|Significance||Commemorates the founding of John Wesley's ministry and the Methodist movement|
|Next time||24 May 2022|
|Related to||Aldersgate Sunday|
Aldersgate Day, or Wesley Day, is a commemorative day celebrated by Methodist Christians on 24 May or the nearest Sunday. It recalls the day in 1738 when Church of England priest John Wesley attended a group meeting in Aldersgate, London, where he received an experience of assurance of his New Birth. This was the pivotal event in Wesley's life that ultimately led to the development of the Methodist movement in Britain and America.
In the calendars of the Methodist Church of Great Britain and the United Methodist Church the event is publicly commemorated in church services on the Sunday before 24 May, called Aldersgate Sunday.
The "Aldersgate experience"
According to his journal, Wesley found that his enthusiastic gospel message had been rejected by his Anglican brothers. Heavy-hearted, he reluctantly attended a group meeting that evening in a Moravian chapel on Aldersgate Street in London. It was there, while someone was reading from Martin Luther's Preface to the Epistle to the Romans, that he felt that his heart was "strangely warmed". He describes it as:
Daniel L. Burnett called this event Wesley's "Evangelical Conversion", even though he was already a priest. In 1739 Wesley broke with the Moravians and founded a new society, which would become the Methodist movement.
Date and commemoration
Methodists may privately commemorate the event on 24 May. Churches will also mark it on the nearest Sunday. The United Methodist Church has produced a special liturgy to be used for Aldersgate Day. The United Methodist Church also celebrates Heritage Sunday on Aldersgate Day or the preceding Sunday. Previously Heritage Sunday was held on 23 April (the date in 1968 of the church union which created The United Methodist Church) or the Sunday following that date, but in 2004 the United Methodist General Conference moved Heritage Day to coincide with Aldersgate Day.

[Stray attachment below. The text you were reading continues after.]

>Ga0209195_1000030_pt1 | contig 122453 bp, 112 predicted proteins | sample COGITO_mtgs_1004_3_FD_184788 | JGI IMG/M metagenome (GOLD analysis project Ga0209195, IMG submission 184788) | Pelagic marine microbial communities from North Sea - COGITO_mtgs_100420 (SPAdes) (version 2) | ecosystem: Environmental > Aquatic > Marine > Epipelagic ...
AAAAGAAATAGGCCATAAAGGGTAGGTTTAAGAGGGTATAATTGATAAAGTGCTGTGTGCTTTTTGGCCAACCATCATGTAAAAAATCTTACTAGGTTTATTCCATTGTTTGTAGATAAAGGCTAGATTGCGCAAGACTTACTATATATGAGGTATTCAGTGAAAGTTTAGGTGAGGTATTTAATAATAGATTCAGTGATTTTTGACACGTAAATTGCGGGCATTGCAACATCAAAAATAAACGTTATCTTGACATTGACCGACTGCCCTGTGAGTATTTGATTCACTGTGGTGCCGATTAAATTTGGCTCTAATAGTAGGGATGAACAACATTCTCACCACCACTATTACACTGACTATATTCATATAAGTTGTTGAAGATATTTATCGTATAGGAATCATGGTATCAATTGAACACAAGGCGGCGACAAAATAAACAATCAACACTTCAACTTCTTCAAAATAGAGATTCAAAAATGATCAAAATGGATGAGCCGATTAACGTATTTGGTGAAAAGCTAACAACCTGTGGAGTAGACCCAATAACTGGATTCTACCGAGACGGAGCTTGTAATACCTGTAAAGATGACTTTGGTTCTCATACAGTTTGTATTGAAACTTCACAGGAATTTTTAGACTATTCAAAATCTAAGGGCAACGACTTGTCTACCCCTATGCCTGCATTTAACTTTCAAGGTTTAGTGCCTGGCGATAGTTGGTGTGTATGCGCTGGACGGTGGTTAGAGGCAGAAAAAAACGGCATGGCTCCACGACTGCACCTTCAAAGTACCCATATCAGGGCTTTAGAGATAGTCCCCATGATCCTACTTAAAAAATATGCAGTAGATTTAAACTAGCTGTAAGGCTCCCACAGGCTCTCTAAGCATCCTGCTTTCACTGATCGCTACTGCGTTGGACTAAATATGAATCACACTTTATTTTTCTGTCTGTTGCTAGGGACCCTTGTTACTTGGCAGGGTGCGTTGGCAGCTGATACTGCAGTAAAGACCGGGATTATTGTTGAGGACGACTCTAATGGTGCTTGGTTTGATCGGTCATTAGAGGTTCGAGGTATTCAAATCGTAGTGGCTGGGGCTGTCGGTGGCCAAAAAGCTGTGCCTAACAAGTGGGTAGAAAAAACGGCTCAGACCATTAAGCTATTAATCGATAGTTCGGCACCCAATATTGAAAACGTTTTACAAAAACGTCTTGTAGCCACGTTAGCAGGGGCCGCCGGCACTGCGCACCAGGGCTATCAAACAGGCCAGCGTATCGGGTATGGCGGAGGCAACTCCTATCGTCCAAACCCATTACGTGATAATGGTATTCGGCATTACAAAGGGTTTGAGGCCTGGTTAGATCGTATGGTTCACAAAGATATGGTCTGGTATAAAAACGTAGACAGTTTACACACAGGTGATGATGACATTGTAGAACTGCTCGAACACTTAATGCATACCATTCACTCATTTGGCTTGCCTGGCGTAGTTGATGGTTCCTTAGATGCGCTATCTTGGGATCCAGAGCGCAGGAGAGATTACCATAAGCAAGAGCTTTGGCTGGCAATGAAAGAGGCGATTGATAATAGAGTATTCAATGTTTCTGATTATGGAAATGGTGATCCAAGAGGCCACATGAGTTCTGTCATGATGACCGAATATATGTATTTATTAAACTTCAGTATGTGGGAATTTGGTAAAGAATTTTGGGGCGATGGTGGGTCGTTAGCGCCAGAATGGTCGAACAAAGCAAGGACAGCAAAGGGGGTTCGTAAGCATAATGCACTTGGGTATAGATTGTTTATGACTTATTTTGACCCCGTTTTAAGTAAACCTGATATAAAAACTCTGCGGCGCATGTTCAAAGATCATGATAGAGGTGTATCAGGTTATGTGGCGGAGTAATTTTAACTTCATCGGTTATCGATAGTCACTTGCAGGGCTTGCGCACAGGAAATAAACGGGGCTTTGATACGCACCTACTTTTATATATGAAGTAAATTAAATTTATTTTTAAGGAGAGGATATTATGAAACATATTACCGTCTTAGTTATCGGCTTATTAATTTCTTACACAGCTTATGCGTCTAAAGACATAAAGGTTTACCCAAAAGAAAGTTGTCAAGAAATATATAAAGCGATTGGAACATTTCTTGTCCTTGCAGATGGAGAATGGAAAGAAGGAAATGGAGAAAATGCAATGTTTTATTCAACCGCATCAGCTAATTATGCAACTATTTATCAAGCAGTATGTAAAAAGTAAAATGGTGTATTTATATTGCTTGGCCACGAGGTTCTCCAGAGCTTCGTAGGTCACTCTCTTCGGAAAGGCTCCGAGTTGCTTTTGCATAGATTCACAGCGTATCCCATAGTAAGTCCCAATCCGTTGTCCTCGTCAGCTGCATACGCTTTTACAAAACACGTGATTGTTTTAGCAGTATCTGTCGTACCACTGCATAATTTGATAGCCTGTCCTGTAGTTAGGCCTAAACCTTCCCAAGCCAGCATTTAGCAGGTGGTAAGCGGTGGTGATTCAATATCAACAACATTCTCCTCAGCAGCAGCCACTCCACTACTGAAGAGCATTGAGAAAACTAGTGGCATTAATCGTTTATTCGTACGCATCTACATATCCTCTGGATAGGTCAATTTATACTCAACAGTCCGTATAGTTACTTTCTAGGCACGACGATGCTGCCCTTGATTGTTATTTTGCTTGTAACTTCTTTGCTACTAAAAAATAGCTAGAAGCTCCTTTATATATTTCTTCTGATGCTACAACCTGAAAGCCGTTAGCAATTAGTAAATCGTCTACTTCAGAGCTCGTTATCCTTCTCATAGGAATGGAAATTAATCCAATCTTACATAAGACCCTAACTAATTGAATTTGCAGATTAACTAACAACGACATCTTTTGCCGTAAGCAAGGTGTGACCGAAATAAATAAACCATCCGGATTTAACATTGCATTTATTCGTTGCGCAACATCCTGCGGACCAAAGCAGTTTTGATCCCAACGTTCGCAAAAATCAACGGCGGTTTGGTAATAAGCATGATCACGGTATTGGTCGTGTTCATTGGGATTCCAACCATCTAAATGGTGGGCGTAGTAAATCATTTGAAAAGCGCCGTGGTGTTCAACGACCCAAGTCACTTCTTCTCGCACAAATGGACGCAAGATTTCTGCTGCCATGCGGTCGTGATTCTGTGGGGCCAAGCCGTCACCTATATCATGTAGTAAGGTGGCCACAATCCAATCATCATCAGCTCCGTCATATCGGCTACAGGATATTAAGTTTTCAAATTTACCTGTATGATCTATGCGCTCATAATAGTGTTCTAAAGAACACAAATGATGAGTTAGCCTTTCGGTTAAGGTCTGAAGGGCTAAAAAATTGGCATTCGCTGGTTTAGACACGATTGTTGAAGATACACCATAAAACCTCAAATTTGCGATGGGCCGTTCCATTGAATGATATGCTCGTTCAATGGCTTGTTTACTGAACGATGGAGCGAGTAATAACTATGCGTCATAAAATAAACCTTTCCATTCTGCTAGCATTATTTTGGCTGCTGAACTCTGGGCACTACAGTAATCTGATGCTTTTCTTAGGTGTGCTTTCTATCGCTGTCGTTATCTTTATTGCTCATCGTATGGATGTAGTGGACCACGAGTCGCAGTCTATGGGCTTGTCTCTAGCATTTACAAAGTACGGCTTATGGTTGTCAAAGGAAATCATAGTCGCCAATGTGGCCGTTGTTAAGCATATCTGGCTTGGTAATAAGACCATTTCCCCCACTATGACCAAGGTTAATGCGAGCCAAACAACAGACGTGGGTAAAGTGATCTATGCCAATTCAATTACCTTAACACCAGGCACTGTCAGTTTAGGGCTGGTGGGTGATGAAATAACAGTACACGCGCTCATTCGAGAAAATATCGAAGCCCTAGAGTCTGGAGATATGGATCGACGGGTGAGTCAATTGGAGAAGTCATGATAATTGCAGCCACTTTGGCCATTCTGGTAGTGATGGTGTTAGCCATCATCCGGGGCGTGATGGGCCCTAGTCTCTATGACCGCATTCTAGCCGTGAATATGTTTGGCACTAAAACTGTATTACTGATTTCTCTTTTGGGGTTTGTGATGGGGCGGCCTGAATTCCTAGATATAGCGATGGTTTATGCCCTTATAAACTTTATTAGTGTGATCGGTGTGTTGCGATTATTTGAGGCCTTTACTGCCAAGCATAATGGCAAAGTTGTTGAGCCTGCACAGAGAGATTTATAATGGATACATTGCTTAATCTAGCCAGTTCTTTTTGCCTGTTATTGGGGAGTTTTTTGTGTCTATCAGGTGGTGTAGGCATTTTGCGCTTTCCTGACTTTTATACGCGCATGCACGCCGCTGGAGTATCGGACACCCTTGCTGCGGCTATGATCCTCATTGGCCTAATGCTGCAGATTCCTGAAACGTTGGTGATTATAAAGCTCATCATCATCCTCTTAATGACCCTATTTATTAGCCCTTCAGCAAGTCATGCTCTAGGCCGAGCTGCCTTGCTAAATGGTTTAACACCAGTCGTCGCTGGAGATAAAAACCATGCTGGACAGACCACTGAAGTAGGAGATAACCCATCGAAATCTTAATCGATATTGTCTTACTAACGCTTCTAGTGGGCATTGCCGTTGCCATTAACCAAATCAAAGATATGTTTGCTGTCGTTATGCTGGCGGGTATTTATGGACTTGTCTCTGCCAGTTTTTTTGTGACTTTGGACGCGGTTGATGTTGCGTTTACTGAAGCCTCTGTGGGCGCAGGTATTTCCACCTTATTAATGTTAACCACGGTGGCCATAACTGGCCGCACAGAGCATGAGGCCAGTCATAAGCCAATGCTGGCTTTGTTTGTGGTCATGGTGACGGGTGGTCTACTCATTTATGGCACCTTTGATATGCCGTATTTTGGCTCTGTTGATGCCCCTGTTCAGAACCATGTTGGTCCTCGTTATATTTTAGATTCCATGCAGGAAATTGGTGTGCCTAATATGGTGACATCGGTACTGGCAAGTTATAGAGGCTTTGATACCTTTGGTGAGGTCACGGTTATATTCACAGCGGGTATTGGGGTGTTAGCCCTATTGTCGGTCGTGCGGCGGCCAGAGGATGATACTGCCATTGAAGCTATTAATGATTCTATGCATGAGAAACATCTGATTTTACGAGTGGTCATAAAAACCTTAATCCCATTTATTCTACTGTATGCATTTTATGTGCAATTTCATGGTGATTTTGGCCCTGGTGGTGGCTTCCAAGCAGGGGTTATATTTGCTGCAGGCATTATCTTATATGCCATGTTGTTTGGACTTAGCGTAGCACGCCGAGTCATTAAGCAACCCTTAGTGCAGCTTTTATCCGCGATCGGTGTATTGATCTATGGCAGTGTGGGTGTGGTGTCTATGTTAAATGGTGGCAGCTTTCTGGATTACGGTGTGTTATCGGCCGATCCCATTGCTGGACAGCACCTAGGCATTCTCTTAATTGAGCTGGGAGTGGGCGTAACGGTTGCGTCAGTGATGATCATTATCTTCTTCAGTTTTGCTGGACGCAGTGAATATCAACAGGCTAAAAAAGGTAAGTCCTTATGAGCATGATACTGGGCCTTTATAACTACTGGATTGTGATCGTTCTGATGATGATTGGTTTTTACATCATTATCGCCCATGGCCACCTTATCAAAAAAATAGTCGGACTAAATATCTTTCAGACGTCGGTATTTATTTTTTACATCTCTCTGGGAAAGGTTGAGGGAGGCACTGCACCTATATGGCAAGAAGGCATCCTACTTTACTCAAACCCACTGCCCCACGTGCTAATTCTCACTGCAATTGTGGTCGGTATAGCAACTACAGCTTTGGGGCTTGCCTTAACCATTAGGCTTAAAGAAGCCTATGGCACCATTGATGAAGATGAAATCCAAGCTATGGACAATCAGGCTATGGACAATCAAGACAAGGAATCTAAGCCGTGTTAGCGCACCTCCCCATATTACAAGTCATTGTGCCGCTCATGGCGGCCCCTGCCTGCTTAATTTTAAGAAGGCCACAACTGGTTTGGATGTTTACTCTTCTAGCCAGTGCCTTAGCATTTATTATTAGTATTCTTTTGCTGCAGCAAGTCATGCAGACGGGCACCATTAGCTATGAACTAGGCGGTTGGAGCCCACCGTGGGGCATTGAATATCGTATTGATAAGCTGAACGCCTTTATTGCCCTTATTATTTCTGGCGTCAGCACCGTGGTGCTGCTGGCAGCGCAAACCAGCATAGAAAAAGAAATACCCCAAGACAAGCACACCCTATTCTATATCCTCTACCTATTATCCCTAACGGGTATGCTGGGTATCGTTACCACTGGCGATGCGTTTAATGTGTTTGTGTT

John Wesley was a priest of the Church of England. In that church's new Common Worship lectionary, published in 2000, Aldersgate Day was included in the calendar as a commemoration of both John Wesley and his brother, Charles.
- "John Wesley's Conversion Place Memorial – The 'Aldersgate Flame'". Methodist Heritage. Retrieved 21 May 2016.
- "Thursday (Wesley Day)". www.methodist.org.uk. The Methodist Church in Britain. 24 May 2018. Retrieved 22 May 2021.
- "What is Aldersgate Day?". umc.org. The United Methodist Church. Retrieved 21 May 2016.
- Dreyer, Frederick A. (1999). The Genesis of Methodism. Lehigh University Press. p. 27. ISBN 0-934223-56-4.
- Burnett, Daniel L. (15 March 2006). In the Shadow of Aldersgate: An Introduction to the Heritage and Faith of the Wesleyan Tradition. Wipf and Stock Publishers. pp. 36–37. Retrieved 21 May 2016.
- "Heritage Sunday and Other Heritage Events 2016 May 22, 2016: "Roots, Shoots, and Branches"". gcah.org. United Methodist Church. Retrieved 21 May 2016.
HERITAGE SUNDAY shall be observed on Aldersgate Day (May 24) or the Sunday preceding that date (2012 Book of Discipline, par. 264.1).
- "Diary". The Methodist Church in Britain. Retrieved 21 May 2016.
- "John Wesley the Methodist: Chapter VII – The New Birth". wesley.nnu.edu/. Wesley Center Online / Northwest Nazarene University. Retrieved 21 May 2016.
- John Wesley's Heart Strangely Warmed, www.christianity.com. Accessed on 21 May 2016.
- Tomkins, Stephen (2003). John Wesley: A Biography. Lion Books. p. 89. ISBN 978-0-7459-5078-5.
- UMC General Commission on Archives and History, Heritage Sunday 2017, accessed 24 May 2017
- United Methodist Church, Glossary: Heritage Sunday, from A Dictionary for United Methodists, Alan K. Waltz, Copyright 1991, Abingdon Press, accessed 24 May 2017
- "Aldersgate Sunday". The Methodist Church in Britain. Retrieved 21 May 2016.
- Murray, Shirley. "How small a spark has lit a living fire! (StF 408)". Singing the Faith. Retrieved 24 May 2021.
The hymn alludes to a number of aspects of the life of John and Charles Wesley and to Methodist tradition in general
- Buchanan, Colin (2006). Historical Dictionary of Anglicanism. Oxford: Scarecrow Press. p. 470. ISBN 978-0-8108-6506-8. Retrieved 22 May 2021.